We’ve been having a few interesting conversations about Ron Barnett. He’s the man of the moment, standing fast against the dark forces of moribund sameness that pervade the halls and low budget coffee areas of higher education.The philosophy of higher education that he builds and tears down and rebuilds is more relevant now than it might ever have been in the past fifteen years. Ideas about conflicting forces at work in the higher education cosmos, internal and external, personal and organisational, and the beauty of the transformation process and all its perceived values mean everything in a world which now exists only to change, never again to build for any monument to history, tradition or some timeless (academic) skills value chain. Ron Barnett is Nietzschean in his approach to the individual, once they are empowered to free themselves of limitation, and ‘disencumbered’ of any neurosis surrounding their own voice. This isn’t a licence to who shouts loudest gets the most, much more that if you can find yourself in terms of range of knowledge and innovation then there is only your ability to express in terms that can be understood, challenged or empathised with that stands in your way to progress, personally and otherwise.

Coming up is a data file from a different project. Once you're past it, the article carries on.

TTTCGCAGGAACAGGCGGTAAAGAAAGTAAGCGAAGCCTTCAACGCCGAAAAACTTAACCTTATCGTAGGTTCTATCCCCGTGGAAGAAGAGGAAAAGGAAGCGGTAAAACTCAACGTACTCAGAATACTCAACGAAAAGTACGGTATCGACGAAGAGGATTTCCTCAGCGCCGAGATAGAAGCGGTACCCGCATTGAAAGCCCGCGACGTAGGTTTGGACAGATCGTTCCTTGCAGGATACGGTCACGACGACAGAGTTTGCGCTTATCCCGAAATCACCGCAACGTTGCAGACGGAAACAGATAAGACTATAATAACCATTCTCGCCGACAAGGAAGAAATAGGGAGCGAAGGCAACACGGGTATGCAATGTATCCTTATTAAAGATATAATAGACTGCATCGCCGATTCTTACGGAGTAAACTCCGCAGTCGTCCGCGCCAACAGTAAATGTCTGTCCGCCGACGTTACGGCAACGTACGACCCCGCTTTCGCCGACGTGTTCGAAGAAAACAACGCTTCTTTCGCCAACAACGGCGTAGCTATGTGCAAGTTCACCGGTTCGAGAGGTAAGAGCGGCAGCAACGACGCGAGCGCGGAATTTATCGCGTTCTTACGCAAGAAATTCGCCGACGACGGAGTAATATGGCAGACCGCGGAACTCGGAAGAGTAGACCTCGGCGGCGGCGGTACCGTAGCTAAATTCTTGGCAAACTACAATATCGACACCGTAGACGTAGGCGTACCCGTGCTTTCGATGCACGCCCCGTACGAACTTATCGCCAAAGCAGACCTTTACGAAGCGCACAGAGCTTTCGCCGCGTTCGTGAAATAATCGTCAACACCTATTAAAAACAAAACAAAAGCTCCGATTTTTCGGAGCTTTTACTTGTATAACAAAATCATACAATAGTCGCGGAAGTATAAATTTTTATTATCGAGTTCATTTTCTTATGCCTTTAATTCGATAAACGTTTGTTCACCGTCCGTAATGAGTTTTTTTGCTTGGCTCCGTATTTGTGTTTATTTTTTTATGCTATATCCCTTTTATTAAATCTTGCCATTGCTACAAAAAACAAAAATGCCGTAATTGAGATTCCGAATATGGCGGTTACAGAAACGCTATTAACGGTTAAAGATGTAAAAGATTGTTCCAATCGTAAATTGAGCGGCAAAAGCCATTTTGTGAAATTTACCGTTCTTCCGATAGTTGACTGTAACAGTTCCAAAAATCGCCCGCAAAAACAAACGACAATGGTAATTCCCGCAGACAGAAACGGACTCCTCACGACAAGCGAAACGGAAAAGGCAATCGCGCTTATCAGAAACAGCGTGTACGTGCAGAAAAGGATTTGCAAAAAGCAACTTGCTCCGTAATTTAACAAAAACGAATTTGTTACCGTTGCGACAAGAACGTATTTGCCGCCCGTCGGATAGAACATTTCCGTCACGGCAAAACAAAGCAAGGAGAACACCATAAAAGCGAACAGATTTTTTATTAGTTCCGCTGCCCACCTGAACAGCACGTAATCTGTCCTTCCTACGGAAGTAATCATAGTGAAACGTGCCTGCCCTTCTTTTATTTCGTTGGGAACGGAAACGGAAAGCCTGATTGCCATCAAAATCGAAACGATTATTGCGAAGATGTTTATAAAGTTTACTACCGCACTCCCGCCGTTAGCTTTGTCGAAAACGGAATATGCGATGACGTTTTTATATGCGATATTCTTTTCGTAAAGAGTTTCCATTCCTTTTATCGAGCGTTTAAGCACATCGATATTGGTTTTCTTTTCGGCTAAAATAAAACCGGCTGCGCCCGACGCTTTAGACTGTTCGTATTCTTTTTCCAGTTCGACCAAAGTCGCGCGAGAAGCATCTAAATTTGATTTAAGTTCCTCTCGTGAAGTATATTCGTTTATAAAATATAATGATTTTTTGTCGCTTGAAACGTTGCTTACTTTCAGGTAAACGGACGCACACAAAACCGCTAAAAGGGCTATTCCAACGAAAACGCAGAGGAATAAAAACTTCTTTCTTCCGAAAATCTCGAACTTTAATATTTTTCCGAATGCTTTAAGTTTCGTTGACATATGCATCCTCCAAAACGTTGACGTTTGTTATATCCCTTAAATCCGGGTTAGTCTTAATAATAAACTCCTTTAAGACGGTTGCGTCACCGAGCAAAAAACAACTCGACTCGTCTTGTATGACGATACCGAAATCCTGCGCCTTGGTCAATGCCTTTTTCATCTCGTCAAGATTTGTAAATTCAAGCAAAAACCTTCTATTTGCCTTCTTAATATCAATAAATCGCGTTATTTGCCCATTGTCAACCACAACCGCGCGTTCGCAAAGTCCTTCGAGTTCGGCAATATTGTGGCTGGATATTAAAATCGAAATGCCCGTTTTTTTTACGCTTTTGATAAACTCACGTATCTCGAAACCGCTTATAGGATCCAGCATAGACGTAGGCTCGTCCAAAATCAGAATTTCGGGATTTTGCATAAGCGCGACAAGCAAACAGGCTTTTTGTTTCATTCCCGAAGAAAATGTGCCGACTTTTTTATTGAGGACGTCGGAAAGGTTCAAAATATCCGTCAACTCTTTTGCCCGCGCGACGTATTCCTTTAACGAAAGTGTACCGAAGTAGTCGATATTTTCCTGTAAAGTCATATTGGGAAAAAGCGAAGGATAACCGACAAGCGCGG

His work is vast, and dense. Words fly at you like shining bullets of truth, with multiple meaning and context. The urge to re-read every line is sometimes overpowering, in case you may have missed some small nuance he has implied as obvious, but you’re too thick to have even noticed at all.
He often quotes Martin Heidegger, an ‘interpreter’ of Nietzsche amongst other things, who has written copiously on ‘being’, the favourite topic of Barnett. Of course, this affiliation to these two and their National Socialism associations does not sit easily in a post ideology world where only clear black and white, right and wrong exist. The argument about ‘being’, the nature of truth, and knowledge, and their understanding are all but lost in the fight for populist adulation.
And yet Barnett keeps on going. To delve into his works is to enter a world far more fabulous than any Harry Potter or Game of Thrones. It is the very real battle for human progress and how to achieve that between the generations. The wasteland that exists between each socio economic class and the power elite of any nation is the battleground, the prize is the advancement of civilisation as we know it. The stakes therefore, could not be higher.
- http://www.ioe.ac.uk/staff/lcen/lcen_3.html Ronald Barnett
- http://www.timeshighereducation.co.uk/head-in-the-clouds-feet-on-the-ground/422221.article Times Higher, R Barnett, January 2013
- http://en.wikipedia.org/wiki/Martin_Heidegger Wikipedia page for Heidegger